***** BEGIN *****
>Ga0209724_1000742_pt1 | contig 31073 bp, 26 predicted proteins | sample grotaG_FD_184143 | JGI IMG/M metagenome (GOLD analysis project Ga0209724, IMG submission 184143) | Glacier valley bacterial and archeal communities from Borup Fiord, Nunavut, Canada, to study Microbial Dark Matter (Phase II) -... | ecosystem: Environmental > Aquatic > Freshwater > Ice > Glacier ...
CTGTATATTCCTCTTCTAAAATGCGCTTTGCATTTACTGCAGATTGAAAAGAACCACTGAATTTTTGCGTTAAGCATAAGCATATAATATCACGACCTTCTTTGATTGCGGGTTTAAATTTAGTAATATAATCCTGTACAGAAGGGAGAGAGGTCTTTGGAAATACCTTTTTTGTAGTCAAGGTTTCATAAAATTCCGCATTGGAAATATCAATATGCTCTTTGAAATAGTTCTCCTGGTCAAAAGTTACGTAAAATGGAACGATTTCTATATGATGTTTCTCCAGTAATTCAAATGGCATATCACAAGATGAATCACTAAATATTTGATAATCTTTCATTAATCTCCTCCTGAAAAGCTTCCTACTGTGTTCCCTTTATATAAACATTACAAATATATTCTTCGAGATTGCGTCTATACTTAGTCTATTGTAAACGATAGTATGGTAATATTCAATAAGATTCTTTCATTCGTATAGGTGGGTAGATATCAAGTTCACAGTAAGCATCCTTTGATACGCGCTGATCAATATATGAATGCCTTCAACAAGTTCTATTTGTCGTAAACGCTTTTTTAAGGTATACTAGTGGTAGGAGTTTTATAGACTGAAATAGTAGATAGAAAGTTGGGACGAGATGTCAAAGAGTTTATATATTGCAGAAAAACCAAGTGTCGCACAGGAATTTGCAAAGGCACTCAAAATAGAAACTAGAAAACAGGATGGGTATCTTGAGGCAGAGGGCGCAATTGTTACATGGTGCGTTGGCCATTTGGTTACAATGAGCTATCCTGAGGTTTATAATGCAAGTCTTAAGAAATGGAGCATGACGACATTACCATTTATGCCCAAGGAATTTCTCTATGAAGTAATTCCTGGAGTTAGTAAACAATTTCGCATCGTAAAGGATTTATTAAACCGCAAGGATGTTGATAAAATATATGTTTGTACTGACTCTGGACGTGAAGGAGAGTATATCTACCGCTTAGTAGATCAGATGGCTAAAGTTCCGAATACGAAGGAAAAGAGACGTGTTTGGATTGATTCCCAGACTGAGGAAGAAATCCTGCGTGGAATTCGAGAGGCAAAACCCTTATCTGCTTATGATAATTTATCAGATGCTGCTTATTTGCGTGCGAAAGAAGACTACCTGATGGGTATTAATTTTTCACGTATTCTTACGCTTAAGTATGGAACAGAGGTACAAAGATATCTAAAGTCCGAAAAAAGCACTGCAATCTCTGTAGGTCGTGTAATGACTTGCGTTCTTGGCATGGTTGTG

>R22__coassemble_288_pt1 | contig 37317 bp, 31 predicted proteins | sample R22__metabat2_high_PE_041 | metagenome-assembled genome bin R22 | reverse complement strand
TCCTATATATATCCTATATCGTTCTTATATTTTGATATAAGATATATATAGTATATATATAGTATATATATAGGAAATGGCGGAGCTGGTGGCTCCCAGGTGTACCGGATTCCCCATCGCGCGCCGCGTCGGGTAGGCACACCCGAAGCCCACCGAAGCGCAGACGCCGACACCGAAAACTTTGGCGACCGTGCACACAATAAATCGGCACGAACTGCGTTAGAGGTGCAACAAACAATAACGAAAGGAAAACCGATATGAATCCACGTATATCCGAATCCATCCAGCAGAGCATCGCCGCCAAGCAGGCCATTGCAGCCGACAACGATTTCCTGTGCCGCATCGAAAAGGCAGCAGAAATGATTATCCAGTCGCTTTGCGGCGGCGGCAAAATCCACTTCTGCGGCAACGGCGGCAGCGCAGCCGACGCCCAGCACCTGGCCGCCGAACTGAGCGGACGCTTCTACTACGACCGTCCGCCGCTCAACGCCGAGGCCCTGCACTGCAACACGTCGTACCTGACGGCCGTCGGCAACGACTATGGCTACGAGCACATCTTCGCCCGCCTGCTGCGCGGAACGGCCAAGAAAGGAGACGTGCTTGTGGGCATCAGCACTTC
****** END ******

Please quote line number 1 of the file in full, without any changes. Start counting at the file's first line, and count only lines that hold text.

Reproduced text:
>Ga0209724_1000742_pt1 | contig 31073 bp, 26 predicted proteins | sample grotaG_FD_184143 | JGI IMG/M metagenome (GOLD analysis project Ga0209724, IMG submission 184143) | Glacier valley bacterial and archeal communities from Borup Fiord, Nunavut, Canada, to study Microbial Dark Matter (Phase II) -... | ecosystem: Environmental > Aquatic > Freshwater > Ice > Glacier ...